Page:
We’re excited to begin a study in church history this Sunday, October 9th, in the adult Sunday School class! Church history gives us a better perspective on the work of God over the last centuries. God has been faithful to continue to build the kingdom of His Son Jesus Christ, for all these centuries, and this helps us to understand more the struggles the church has today. It strengthens the faith of the believer and helps him see his place in God’s plan more clearly.
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A thought about forgiveness, from our study at the end of Genesis– if we give in to the desire to punish those who have hurt us, out of a sense of justice, we will never be satisfied. The just punishment of sin is eternal death, and only God can inflict that. So we will never punish others enough for our innate sense of justice to be satiated, and we will do a great deal of damage to others and ourselves in the process, because we are not God. Leave punishment to God, and let Him be as merciful as only He can be.
“Vengeance is mine, says the Lord. I will repay.”
We are back to normal services
We are back to normal services now. All are welcome at 10 AM Sunday morning. We are encouraging social distancing but you should be aware that it is not fully possible given our space so please use your own discretion. Thanks!
Services are limited for now
Due to the pandemic, Christ Reformed Church currently is not holding our normal Sunday services. If you’d like to receive information about attending services please contact the pastor at email@example.com.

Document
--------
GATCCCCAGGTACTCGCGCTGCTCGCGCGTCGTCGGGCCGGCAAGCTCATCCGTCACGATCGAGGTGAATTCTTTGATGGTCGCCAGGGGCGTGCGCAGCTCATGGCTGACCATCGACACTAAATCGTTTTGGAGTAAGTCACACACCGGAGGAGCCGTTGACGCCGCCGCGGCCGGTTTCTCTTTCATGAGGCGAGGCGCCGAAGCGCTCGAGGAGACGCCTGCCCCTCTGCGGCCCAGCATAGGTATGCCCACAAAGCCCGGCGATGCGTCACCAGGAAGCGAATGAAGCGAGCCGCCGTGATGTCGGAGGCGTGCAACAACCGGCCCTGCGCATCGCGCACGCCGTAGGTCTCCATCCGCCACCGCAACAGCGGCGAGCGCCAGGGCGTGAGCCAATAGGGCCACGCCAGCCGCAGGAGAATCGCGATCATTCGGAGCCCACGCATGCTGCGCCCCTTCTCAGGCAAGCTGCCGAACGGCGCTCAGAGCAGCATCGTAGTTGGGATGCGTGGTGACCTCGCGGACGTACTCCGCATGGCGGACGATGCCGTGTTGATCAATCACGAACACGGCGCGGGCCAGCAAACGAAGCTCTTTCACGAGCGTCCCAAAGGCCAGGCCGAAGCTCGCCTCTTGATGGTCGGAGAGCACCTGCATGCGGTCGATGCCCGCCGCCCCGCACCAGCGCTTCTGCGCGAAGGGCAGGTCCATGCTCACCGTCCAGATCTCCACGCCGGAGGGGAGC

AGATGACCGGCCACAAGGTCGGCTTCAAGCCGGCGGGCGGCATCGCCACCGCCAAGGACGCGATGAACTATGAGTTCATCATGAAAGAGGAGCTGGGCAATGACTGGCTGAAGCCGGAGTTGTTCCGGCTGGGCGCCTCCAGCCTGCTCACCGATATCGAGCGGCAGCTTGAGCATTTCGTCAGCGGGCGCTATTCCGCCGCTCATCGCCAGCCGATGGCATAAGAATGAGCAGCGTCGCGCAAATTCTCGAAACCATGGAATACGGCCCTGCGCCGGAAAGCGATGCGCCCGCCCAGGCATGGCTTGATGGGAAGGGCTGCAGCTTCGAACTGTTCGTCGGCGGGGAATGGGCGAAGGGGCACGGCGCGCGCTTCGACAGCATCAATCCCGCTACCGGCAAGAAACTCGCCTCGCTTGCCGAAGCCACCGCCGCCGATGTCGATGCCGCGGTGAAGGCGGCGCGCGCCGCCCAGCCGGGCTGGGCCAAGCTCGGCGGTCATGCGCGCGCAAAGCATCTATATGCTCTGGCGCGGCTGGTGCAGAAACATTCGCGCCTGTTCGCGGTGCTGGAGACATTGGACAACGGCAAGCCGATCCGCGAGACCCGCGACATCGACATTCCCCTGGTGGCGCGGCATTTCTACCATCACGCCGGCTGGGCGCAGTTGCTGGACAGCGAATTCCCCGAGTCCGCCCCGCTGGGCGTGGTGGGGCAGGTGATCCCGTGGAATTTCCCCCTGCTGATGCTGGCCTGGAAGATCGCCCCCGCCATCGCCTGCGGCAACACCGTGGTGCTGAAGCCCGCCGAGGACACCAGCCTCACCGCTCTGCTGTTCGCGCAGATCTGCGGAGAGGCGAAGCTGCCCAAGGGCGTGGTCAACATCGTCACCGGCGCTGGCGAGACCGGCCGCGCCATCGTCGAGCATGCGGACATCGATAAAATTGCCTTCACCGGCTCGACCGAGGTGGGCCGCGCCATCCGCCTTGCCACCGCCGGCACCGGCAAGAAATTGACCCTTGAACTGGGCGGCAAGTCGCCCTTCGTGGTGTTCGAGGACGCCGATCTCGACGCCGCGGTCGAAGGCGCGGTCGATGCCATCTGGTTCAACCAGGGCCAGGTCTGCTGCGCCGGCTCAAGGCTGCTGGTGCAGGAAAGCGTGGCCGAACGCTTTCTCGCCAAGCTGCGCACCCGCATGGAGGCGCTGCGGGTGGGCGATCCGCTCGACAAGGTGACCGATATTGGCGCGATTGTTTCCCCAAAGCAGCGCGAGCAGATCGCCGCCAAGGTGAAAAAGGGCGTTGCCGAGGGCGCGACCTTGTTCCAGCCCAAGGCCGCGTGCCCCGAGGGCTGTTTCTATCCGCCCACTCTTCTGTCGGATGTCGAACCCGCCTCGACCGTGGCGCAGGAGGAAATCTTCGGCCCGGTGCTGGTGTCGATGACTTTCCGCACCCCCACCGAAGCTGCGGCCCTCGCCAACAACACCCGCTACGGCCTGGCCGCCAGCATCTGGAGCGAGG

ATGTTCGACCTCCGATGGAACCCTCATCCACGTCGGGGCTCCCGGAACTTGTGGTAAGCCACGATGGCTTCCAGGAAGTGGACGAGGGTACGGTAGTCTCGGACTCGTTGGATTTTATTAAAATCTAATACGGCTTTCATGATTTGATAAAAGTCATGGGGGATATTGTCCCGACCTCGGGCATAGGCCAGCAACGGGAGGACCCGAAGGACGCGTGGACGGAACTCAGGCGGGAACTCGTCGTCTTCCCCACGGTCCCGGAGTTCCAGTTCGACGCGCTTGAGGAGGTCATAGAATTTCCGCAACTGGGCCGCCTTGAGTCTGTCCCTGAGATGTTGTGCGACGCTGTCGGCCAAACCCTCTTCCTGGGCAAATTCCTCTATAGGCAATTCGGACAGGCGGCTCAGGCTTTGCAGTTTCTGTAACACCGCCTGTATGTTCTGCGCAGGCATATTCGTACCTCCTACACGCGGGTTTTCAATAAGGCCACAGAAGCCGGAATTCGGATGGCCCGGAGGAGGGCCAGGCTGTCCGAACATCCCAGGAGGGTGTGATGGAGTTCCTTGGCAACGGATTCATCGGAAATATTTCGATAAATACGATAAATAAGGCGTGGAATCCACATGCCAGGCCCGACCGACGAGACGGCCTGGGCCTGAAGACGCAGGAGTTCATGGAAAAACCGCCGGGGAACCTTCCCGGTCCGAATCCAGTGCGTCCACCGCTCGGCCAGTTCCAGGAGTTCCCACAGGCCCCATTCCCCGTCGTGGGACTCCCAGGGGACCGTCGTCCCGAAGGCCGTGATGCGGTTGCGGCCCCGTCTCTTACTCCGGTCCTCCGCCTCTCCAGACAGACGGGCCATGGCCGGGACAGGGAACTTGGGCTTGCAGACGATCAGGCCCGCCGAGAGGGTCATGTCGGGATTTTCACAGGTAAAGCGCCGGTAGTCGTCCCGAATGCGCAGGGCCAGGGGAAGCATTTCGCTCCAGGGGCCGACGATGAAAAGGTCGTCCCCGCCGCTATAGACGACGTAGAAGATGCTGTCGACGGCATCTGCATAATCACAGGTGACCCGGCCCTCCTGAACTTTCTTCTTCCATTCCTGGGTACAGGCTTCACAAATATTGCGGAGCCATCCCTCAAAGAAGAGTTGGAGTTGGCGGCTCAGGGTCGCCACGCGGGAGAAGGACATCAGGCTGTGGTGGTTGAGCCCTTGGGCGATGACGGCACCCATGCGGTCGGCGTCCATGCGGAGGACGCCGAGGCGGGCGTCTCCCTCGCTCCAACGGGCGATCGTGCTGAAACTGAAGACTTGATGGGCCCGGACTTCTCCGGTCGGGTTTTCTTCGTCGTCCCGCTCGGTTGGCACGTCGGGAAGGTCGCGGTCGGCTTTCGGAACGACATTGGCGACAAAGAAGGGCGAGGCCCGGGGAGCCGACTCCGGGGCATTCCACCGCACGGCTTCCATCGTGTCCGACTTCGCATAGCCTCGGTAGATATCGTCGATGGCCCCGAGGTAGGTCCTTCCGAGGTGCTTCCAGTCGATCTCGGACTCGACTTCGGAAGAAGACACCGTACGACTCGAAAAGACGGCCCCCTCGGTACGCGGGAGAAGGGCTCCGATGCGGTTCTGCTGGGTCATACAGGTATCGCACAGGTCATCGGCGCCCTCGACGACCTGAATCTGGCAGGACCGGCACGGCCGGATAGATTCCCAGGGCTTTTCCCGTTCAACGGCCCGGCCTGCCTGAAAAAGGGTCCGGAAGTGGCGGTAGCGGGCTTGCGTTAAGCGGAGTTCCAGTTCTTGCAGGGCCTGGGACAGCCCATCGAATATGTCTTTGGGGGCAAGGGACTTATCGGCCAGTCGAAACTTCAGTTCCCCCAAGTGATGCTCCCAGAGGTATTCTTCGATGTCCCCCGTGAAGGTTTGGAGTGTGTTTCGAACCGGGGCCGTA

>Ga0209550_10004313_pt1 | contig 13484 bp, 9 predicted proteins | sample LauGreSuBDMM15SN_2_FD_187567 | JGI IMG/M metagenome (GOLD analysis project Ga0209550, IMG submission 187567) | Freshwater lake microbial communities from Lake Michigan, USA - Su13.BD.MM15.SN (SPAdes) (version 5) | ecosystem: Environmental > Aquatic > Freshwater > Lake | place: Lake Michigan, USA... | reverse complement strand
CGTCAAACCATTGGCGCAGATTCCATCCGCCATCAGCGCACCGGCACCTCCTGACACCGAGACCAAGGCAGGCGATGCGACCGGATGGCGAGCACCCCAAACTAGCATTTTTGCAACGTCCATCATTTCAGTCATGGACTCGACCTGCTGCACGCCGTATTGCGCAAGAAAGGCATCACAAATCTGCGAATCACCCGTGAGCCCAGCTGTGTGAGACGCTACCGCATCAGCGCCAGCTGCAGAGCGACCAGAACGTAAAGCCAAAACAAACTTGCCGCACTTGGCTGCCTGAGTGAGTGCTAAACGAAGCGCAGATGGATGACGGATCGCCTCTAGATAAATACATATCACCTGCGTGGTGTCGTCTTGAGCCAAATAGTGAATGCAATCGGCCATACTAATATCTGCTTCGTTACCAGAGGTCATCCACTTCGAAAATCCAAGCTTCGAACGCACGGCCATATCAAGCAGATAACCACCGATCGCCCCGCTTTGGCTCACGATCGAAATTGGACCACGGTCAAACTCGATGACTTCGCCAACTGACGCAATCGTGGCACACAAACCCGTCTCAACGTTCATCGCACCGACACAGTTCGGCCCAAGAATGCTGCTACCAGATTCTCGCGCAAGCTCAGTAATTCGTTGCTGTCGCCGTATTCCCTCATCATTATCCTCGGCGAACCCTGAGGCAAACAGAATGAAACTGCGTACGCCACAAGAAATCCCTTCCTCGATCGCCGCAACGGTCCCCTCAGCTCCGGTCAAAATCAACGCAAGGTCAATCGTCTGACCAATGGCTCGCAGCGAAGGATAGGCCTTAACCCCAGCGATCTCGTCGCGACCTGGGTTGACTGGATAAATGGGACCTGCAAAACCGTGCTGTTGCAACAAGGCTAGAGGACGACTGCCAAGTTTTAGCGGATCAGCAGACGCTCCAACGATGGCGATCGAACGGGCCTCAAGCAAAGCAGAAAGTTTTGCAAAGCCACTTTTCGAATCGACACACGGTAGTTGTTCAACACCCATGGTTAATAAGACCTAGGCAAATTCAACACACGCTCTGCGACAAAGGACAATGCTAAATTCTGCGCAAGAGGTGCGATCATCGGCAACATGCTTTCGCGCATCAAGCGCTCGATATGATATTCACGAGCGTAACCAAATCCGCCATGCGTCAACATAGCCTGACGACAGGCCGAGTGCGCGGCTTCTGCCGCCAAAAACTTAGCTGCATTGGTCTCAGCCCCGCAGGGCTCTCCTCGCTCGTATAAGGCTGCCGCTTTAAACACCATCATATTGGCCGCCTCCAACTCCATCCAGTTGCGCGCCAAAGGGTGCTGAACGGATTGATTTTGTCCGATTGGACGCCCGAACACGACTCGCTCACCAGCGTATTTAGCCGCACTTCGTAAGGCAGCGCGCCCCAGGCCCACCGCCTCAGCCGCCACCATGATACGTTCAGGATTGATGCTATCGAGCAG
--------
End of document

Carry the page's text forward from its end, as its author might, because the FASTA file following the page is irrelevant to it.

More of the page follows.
Pastor Matt Powell
Heidelberg Catechism Question 3: The Nature and Cause of our Misery
The Nature and Cause of our Misery
If man is indeed in a state of misery, as the Catechism taught us last week, then the obvious question that arises is, “How did we get into this situation?” That’s relevant not just out of intellectual curiosity, but for two very important reasons. First, we need to understand how we can reconcile our creation by a good and holy God with our present state. Did God create us like this? Is this His intention for us? If so, there’s no reason to try and do anything about it. It would also call into question God’s goodness.
But the Catechism points us to the first chapters of Genesis, as well as many other statements from the Bible (note the prooftexts for question 6), to show that God created us good, in His image. That means that we bear the stamp of God’s nature, or at least we did when we were created. We reflected who He is. God’s initial plan for Adam and Eve’s creation was a glorious one. They would be kings and priests before Him, which meant they would rule the physical creation on God’s behalf, enjoying, tending and improving it, and living in fellowship and harmony with God and with each other. It would have been wonderful. Just imagine, even now, what life would be like if you woke up one morning and everything was exactly the same except nobody sinned. Nobody lied, nobody stole, nobody envied what others had. Even remaining problems like disease and natural disasters could quickly be reined in with the tremendous resources that could be diverted from war, government and waste. In that glorious state, though, God was still sovereign. It was necessary to God’s own nature that all His good gifts be enjoyed with an acknowledgement of that truth, that they came from Him. Therefore God put the Tree of the Knowledge of Good and Evil in the middle of the garden to make just that point— by withholding that tree, and only that tree, from Adam and Eve, God shows them that He is sovereign. Every time they passed by the tree without eating from it, it was a bend of the knee to God’s rule.